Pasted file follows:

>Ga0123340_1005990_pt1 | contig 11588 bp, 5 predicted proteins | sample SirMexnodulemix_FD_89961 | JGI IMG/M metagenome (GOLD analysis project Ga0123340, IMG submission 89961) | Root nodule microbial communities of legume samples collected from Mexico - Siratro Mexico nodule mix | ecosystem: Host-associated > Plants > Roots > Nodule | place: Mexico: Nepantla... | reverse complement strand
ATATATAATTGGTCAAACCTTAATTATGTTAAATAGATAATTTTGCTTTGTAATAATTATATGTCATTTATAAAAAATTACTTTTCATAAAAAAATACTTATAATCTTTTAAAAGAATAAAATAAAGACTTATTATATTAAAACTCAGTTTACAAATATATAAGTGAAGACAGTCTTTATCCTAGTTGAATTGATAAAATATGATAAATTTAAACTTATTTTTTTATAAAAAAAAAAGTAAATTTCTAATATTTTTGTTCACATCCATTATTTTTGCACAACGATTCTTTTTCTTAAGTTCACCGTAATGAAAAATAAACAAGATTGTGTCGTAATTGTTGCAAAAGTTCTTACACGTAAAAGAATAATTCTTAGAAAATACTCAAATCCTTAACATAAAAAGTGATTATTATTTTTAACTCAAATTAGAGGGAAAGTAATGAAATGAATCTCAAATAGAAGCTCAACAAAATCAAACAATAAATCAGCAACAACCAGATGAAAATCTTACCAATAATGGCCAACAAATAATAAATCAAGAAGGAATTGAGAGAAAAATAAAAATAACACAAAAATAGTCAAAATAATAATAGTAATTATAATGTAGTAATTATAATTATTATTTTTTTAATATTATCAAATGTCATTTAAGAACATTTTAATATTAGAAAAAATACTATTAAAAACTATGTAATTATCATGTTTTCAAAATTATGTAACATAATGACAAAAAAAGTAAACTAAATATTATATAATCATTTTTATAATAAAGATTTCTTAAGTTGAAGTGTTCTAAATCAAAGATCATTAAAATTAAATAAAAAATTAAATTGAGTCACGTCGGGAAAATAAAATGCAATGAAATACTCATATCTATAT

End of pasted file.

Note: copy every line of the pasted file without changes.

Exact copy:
>Ga0123340_1005990_pt1 | contig 11588 bp, 5 predicted proteins | sample SirMexnodulemix_FD_89961 | JGI IMG/M metagenome (GOLD analysis project Ga0123340, IMG submission 89961) | Root nodule microbial communities of legume samples collected from Mexico - Siratro Mexico nodule mix | ecosystem: Host-associated > Plants > Roots > Nodule | place: Mexico: Nepantla... | reverse complement strand
ATATATAATTGGTCAAACCTTAATTATGTTAAATAGATAATTTTGCTTTGTAATAATTATATGTCATTTATAAAAAATTACTTTTCATAAAAAAATACTTATAATCTTTTAAAAGAATAAAATAAAGACTTATTATATTAAAACTCAGTTTACAAATATATAAGTGAAGACAGTCTTTATCCTAGTTGAATTGATAAAATATGATAAATTTAAACTTATTTTTTTATAAAAAAAAAAGTAAATTTCTAATATTTTTGTTCACATCCATTATTTTTGCACAACGATTCTTTTTCTTAAGTTCACCGTAATGAAAAATAAACAAGATTGTGTCGTAATTGTTGCAAAAGTTCTTACACGTAAAAGAATAATTCTTAGAAAATACTCAAATCCTTAACATAAAAAGTGATTATTATTTTTAACTCAAATTAGAGGGAAAGTAATGAAATGAATCTCAAATAGAAGCTCAACAAAATCAAACAATAAATCAGCAACAACCAGATGAAAATCTTACCAATAATGGCCAACAAATAATAAATCAAGAAGGAATTGAGAGAAAAATAAAAATAACACAAAAATAGTCAAAATAATAATAGTAATTATAATGTAGTAATTATAATTATTATTTTTTTAATATTATCAAATGTCATTTAAGAACATTTTAATATTAGAAAAAATACTATTAAAAACTATGTAATTATCATGTTTTCAAAATTATGTAACATAATGACAAAAAAAGTAAACTAAATATTATATAATCATTTTTATAATAAAGATTTCTTAAGTTGAAGTGTTCTAAATCAAAGATCATTAAAATTAAATAAAAAATTAAATTGAGTCACGTCGGGAAAATAAAATGCAATGAAATACTCATATCTATAT